It is an important area of interest, and further research in the field of associationism, can lead to expanding John Locke’s theoretical contribution and ideas, and can lead to the development of theories aimed to serve specific communities such as the education of children. If what a person thinks can in turn influence their actions, and if a child is taught progressive and non-maladaptive skills and methods for coping with the regulation and the reinforcement of positive behaviour, then that student will develop good choices. It can also contribute positively to the school environment, with the hopes of this socialization passing on later on to the general society, in order to give back and learn skills required to be a productive member of society. John Locke’s theoretical ideas and contributions prove to be useful both in and out of the field of psychology. In this case, the association of ideas can be used in a practical application to the field of education. If ideas shape behaviour, then children can therefore be trained to organize thoughts in such a way to influence and shape their own actions. Another concept that John Locke suggests is in relation to the way humans perceive emotions. He believed that the two main emotions that a person could experience consisted of pleasure and pain (Henley & Hergenhahn, 2013). Locke thought that humans wanted to feel pleasure, and were motivated to pursue activities and events that helped to ensure and increase feelings of pleasure and wanted to move away from and activities, events, and situations that would contribute to feelings of pain. Locke, like other philosophers at the time, associated pleasure with pleasant feelings and associations, such as: participating in activities that make a person feel good, experiencing thoughts that are generally pleasant, and avoiding activities and situations in which a person feels unpleasant. He also explained that all other emotions that a person can experience in their life, which stems from a variety of situations, all derive from pleasure or pain. Since emotions can have a large impact on how a person behaves and on the actions that they pursue, John Locke’s view on emotions can aim to understand how people pursue certain activities. If they have a general positive self-concept and view on the world, then this will influence their behaviour. If they believe that the world is negative, and develop certain coping mechanisms, skills, and attitudes of behaviour that are maladaptive for them, then this in turn will influence their actions, and cause them to pursue other actions that could possibly be harmful. Through an analysis of An Essay Concerning Human Understanding (1690), it can be concluded that John Locke’s background, history, philosophical, and theoretical ideas and contributions have a major influence on modern-day psychology. In his work, Locke ultimately aims to understand how humans interact with the world around them and how they make sense of their environment.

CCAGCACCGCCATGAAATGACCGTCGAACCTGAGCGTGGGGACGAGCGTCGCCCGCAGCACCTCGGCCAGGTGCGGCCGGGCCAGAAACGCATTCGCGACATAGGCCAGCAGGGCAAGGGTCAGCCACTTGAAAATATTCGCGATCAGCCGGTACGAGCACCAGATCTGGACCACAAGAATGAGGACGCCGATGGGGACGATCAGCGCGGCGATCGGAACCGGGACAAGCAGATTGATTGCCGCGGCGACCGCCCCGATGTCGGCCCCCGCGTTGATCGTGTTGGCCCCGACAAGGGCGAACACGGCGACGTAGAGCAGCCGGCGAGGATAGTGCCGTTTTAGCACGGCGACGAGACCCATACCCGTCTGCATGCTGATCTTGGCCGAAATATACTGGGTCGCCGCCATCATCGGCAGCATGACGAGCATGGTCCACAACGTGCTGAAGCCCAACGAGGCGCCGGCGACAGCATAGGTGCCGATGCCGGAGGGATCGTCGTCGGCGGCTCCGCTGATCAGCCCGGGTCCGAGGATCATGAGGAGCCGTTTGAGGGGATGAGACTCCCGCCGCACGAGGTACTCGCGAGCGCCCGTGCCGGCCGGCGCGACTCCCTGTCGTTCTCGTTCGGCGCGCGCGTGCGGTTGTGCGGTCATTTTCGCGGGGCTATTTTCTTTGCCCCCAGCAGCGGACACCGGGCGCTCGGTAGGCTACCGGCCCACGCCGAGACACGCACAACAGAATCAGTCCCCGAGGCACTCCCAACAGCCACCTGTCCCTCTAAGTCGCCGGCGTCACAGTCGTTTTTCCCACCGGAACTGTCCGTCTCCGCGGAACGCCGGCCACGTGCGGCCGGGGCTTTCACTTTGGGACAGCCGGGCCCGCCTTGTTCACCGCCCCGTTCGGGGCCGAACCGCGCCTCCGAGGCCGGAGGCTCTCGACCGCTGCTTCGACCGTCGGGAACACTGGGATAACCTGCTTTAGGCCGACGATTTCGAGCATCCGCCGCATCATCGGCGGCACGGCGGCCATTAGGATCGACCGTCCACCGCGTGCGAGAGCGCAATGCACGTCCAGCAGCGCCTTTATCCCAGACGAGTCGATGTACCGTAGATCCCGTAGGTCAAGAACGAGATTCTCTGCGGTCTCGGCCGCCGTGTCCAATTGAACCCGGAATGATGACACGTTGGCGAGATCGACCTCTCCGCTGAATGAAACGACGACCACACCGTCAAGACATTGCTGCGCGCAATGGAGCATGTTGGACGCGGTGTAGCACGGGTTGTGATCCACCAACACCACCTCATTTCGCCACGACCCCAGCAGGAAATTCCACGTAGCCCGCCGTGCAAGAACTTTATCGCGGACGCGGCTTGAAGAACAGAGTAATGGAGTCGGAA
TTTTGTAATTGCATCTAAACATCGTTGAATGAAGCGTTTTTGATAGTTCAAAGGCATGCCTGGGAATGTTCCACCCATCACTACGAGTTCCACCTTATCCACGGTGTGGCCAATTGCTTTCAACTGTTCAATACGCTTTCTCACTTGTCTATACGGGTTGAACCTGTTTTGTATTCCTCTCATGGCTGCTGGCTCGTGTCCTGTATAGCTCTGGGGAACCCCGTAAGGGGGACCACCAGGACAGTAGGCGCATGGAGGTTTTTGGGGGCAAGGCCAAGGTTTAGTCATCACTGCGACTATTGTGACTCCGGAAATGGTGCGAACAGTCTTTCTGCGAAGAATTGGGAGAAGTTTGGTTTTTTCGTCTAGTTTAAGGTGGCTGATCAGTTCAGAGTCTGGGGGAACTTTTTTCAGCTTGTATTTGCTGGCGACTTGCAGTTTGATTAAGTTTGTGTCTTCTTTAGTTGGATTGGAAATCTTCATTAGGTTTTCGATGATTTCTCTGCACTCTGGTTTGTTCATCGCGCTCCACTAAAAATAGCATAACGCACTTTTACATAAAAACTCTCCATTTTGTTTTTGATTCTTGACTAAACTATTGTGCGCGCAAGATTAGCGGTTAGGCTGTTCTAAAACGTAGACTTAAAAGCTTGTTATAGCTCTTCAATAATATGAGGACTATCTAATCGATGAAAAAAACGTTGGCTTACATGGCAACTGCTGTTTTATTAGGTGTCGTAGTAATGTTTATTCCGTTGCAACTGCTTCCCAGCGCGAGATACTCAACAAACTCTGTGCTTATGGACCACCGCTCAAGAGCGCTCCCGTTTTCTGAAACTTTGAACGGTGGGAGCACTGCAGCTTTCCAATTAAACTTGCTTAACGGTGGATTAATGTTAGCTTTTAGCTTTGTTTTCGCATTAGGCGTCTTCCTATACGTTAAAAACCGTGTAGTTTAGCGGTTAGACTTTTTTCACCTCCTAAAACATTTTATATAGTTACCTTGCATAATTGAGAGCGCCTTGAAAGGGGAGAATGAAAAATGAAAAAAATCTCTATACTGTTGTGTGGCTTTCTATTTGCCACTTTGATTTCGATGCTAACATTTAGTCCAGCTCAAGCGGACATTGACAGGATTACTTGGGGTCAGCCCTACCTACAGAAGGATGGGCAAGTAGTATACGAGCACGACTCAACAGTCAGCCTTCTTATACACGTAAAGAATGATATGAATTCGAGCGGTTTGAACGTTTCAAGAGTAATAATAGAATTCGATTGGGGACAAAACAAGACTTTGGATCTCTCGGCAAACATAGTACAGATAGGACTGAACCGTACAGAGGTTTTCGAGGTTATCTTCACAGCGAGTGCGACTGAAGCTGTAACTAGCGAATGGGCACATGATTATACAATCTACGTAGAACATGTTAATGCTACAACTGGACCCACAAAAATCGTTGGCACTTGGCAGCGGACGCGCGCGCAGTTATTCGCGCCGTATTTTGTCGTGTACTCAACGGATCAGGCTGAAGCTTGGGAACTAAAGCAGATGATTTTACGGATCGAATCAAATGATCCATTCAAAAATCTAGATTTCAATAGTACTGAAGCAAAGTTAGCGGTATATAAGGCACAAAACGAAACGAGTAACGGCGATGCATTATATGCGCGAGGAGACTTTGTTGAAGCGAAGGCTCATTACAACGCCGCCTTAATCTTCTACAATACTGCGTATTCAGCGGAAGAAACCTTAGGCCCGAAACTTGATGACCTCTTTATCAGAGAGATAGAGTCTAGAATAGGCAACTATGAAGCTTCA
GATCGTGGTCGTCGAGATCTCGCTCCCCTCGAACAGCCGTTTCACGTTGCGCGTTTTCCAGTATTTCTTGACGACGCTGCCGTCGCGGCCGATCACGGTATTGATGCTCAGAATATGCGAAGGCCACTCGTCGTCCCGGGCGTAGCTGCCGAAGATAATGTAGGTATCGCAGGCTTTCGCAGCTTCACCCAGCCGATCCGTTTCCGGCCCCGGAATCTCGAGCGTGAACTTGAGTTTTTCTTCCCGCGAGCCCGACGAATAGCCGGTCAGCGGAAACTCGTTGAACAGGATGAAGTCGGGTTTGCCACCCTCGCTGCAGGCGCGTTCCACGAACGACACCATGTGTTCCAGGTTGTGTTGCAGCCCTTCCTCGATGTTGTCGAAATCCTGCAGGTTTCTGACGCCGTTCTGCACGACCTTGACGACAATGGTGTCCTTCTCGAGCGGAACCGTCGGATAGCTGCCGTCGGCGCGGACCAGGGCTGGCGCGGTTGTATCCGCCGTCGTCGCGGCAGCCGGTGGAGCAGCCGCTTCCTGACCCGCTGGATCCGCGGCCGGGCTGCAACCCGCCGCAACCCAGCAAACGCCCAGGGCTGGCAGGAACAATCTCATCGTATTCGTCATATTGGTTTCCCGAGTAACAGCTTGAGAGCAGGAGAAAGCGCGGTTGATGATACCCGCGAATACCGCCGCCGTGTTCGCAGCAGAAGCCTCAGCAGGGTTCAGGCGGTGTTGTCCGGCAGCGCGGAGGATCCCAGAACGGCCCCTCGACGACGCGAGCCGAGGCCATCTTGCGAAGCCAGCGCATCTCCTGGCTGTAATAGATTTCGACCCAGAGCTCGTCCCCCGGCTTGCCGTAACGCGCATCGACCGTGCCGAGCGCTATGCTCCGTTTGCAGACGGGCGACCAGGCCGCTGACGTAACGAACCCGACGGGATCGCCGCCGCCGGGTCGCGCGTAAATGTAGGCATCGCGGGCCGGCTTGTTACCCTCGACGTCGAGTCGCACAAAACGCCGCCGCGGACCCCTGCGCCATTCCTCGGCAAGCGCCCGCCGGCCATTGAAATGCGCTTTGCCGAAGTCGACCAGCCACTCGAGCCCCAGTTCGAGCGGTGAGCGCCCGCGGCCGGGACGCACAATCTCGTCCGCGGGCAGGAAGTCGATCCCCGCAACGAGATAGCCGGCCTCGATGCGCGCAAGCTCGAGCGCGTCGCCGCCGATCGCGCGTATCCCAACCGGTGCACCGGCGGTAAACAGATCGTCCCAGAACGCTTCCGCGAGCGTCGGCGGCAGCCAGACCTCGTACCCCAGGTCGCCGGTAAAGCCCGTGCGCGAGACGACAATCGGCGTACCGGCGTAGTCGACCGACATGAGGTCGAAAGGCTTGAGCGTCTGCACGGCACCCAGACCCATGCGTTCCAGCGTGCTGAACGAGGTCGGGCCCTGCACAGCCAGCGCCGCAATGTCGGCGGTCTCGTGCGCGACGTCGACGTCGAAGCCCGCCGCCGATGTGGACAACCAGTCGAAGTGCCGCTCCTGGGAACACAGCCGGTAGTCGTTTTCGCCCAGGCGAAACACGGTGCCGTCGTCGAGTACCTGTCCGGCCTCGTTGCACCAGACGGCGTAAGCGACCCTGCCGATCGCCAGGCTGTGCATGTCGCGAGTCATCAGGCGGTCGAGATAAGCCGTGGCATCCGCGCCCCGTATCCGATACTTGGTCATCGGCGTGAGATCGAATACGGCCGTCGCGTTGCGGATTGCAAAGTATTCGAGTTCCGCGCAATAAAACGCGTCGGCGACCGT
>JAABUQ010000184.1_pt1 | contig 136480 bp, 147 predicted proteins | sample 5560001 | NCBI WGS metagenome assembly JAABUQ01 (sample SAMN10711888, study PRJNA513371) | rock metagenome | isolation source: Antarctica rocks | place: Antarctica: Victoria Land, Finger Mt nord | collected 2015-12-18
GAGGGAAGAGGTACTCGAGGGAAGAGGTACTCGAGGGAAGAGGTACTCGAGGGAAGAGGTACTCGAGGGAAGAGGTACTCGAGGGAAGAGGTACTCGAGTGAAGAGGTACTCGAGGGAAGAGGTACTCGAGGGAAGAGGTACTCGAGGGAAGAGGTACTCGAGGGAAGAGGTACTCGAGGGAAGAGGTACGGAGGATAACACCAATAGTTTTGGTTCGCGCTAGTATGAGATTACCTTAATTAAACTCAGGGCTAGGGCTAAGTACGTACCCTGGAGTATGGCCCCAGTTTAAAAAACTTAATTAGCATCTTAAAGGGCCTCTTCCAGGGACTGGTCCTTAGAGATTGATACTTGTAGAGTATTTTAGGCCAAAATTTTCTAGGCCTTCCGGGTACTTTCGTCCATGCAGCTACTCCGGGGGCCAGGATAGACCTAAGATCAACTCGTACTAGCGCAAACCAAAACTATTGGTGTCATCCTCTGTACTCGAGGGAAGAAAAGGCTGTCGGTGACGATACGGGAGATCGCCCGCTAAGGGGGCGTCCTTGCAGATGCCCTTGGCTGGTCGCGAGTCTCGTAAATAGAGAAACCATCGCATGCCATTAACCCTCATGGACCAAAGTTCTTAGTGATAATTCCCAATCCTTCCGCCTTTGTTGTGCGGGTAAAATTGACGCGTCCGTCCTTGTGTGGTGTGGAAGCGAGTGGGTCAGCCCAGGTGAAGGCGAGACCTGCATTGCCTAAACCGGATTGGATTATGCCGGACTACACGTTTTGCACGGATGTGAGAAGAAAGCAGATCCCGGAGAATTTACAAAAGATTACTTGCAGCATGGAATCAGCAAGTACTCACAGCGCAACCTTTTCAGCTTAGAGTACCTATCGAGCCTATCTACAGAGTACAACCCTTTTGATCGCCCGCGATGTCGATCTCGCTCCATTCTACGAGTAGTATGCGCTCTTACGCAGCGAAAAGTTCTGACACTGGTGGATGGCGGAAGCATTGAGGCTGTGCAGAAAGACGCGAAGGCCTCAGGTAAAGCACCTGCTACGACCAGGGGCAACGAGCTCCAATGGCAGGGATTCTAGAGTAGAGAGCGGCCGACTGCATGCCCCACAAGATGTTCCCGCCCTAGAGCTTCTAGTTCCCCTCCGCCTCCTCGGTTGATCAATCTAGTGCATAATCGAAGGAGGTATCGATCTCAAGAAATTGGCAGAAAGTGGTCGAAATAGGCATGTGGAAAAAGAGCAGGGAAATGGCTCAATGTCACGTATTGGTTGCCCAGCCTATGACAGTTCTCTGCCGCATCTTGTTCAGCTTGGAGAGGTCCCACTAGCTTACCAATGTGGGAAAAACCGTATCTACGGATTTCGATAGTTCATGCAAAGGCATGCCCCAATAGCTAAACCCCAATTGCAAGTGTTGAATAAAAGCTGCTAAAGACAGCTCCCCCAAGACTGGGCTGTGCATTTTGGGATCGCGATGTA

Through experience, making sense of ideas, and using their senses, humans try to interpret the world around them. Many psychology theories ultimately aim to help people. Whether they stem from different areas in psychology such as the field of behavioural psychology whose aim is to try to understand maladaptive behavior patterns and focus on new ways of coping, all the way to health psychology whose aim is to try to find ways to make a person’s health better through improving the habits that they go through each day, to industrial-organizational psychology whose aim is to try to improve the productivity of a workplace; psychology aims in all of its different fields to find solutions to understand and prevent problematic human behaviour, as well as to help people adapt to and build healthy, and positive human interactions and behaviour. Through understanding the background, history, theoretical, and philosophical ideas posed by John Locke in the 17th century, Locke has made a significant and influential contribution to the field of psychology and will always be known as one of the most influential philosophers of his time, who used his theories for the betterment of humanity. John Locke became famous for theories relating not only to psychology but also government, politics, and education. Locke made an exceptional contribution to the philosophical and historical background of psychology, and serves as a prime example of a person’s contributions extending into history far beyond their own lifetime. Psychology would not be the field that it is today without the rich philosophical history that has enriched many of the theoretical constructs in the field of psychology.